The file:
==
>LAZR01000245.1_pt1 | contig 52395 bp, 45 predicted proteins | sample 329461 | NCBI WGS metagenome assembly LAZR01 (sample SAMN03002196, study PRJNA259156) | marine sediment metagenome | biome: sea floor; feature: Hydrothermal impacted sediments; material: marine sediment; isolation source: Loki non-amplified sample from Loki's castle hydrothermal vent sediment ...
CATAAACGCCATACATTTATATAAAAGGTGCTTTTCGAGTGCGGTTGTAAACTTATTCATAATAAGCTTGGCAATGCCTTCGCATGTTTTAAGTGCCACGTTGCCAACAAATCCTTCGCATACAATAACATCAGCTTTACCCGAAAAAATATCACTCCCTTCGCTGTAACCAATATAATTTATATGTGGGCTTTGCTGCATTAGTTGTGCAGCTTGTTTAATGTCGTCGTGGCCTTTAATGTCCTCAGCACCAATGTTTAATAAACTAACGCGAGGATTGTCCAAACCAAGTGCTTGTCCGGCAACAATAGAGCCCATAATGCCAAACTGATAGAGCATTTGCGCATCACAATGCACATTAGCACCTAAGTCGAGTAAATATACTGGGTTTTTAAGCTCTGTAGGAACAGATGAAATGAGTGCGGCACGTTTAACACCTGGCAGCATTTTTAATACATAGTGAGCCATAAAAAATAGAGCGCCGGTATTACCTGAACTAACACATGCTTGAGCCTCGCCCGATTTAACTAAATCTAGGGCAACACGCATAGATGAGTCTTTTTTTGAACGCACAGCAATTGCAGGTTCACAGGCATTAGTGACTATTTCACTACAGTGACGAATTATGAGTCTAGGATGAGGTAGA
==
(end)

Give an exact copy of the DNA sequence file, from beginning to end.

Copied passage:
>LAZR01000245.1_pt1 | contig 52395 bp, 45 predicted proteins | sample 329461 | NCBI WGS metagenome assembly LAZR01 (sample SAMN03002196, study PRJNA259156) | marine sediment metagenome | biome: sea floor; feature: Hydrothermal impacted sediments; material: marine sediment; isolation source: Loki non-amplified sample from Loki's castle hydrothermal vent sediment ...
CATAAACGCCATACATTTATATAAAAGGTGCTTTTCGAGTGCGGTTGTAAACTTATTCATAATAAGCTTGGCAATGCCTTCGCATGTTTTAAGTGCCACGTTGCCAACAAATCCTTCGCATACAATAACATCAGCTTTACCCGAAAAAATATCACTCCCTTCGCTGTAACCAATATAATTTATATGTGGGCTTTGCTGCATTAGTTGTGCAGCTTGTTTAATGTCGTCGTGGCCTTTAATGTCCTCAGCACCAATGTTTAATAAACTAACGCGAGGATTGTCCAAACCAAGTGCTTGTCCGGCAACAATAGAGCCCATAATGCCAAACTGATAGAGCATTTGCGCATCACAATGCACATTAGCACCTAAGTCGAGTAAATATACTGGGTTTTTAAGCTCTGTAGGAACAGATGAAATGAGTGCGGCACGTTTAACACCTGGCAGCATTTTTAATACATAGTGAGCCATAAAAAATAGAGCGCCGGTATTACCTGAACTAACACATGCTTGAGCCTCGCCCGATTTAACTAAATCTAGGGCAACACGCATAGATGAGTCTTTTTTTGAACGCACAGCAATTGCAGGTTCACAGGCATTAGTGACTATTTCACTACAGTGACGAATTATGAGTCTAGGATGAGGTAGA